If you're a student in the UK applying to Student Finance England (SFE), your main source of income will be a student loan. When you see such a large sum of money appearing in your bank account, you’ll find yourself resisting the urge to spend it all at once during your first semester.
However, it’s a good idea to manage your loan and set budgets for yourself so you can budget for periods of time spent outside of university, such as your summer break. This will set you in good stead for life after graduation.
Your student loan is meant to cover everything including rent, bills, food, household goods and books. Future Finance suggests the average student will only be given around £3,000 per semester, leaving little left over in the pot.
It's also important to remember that if you’re an international student studying in the UK, you won’t receive any funding from SFE and will have to source your funding independently.
Five to six years of living expenses can have a huge impact on your finances, but there are also costs that many medical and dental students don’t consider.
These costs include:
- Travel to clinical placements
- Textbooks and equipment required for your degree
- Society fees and recreational expenses
- Maintenance expenses that the student loan doesn’t cover
A survey from The Royal Medical Benevolent Fund (RMBF) found that 68% of students experienced significant costs involved in studying medicine that they hadn’t anticipated before they began their course.
Respondents highlighted costs associated with travel whilst on placements (49%), accommodation (48%), professional clothing (39%) and conferences (34%) as difficult to manage during their medical degree.
So, how can you balance the books better?
In your penultimate and final years of study, it’s good practice to be financially stable to ease pressures in FY1 and dental foundation training. For FY1, you will need to be registered with the GMC and GDC before you start working.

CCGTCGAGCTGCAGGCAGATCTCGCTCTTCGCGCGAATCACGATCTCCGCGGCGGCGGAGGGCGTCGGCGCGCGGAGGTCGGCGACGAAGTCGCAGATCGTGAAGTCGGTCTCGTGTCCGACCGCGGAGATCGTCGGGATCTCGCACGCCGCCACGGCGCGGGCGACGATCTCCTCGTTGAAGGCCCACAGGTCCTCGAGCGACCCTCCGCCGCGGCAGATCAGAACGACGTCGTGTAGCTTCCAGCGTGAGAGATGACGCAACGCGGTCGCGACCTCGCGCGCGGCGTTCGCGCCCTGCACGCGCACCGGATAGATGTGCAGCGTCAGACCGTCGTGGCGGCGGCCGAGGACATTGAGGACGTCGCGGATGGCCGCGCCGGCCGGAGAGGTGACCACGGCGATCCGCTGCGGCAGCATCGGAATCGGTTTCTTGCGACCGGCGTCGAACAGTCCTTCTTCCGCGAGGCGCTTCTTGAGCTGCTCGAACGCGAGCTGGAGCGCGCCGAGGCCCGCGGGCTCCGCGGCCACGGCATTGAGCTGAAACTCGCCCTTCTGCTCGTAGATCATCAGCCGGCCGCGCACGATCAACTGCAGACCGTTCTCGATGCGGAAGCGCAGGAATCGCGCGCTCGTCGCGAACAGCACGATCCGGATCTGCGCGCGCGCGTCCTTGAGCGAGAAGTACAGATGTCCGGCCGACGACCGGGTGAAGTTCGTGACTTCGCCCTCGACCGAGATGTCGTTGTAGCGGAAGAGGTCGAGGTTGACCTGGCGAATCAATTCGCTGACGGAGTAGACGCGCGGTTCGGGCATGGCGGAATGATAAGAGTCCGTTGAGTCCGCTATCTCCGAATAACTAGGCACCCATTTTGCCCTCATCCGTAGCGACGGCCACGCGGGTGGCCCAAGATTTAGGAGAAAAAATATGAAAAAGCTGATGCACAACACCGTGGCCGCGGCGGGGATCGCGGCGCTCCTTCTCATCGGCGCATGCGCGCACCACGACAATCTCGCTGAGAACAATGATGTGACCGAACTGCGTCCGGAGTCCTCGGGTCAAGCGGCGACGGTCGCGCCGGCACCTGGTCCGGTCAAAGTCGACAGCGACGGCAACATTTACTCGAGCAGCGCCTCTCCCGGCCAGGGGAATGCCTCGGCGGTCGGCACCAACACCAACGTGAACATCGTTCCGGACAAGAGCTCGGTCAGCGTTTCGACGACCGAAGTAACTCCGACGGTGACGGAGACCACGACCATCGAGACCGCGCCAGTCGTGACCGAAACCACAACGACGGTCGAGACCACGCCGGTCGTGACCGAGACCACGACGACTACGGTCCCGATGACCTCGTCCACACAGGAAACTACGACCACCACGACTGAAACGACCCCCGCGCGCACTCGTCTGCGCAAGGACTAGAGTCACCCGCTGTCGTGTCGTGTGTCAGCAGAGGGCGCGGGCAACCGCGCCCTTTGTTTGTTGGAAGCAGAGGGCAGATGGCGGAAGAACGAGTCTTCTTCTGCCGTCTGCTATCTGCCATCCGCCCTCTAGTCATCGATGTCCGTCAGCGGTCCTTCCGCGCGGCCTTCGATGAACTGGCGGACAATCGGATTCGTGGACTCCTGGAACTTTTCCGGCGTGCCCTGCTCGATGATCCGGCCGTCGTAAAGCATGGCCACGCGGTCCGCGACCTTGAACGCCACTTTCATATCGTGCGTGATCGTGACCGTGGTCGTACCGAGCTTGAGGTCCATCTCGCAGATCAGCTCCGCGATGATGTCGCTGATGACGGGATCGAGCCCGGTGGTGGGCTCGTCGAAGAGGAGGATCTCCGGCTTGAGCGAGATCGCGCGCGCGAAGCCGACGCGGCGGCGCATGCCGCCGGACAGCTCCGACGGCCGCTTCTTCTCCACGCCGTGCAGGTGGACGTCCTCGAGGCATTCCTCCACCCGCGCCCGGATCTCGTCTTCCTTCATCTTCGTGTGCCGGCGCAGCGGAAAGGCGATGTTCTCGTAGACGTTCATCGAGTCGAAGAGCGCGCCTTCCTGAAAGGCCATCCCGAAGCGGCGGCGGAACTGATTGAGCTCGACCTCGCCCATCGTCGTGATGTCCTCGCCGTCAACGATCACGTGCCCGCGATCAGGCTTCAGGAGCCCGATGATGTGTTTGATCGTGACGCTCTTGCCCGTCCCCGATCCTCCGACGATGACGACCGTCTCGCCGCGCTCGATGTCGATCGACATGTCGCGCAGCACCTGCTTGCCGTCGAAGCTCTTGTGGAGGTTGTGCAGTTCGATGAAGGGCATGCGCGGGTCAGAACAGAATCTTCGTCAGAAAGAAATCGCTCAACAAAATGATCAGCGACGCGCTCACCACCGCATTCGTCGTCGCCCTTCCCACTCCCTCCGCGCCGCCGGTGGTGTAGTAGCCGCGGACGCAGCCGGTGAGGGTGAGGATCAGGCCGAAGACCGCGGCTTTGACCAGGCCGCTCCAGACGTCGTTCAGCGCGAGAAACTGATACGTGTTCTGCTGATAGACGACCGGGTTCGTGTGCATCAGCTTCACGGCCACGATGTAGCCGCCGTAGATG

In line with GMC registration fees, the application for full registration with a licence to practise is £161.00 for a junior doctor.
For dentists, the fee you pay depends on your profession and when you send in your application for registration. See exactly how much you will need to pay on the GDC website.
We all know that budgeting is important. Although it may seem obvious, looking at your incomings and outgoings can help you prepare and identify potential saving opportunities.
But don’t leave yourself cold and hungry. Prioritise the essentials first and then factor in the cost of socialising. As research from The BMJ has shown, seven out of 10 UK medical students are cutting down on essentials such as heating, food, or professional clothes in order to economise.
Increasing your funds
For more disposable income during your break, it’s worth considering a summer job. Working during term time may seem an attractive prospect, but the last thing you want to do is overload yourself and fall behind on your studies.
Holiday work or occasional work such as university open days will help you build savings or paying off debts without adding additional pressure to your schedule.
It’s also worth looking into job opportunities that relate to your career. For example, if you’re a dental student you could look at part time work as a dental nurse which could help you build your knowledge and experience of working in a practice and open future opportunities after graduation.
Finally, if you've received financial support from family in the past, it’s a good idea to speak to them about your budget and see if they’re able to help.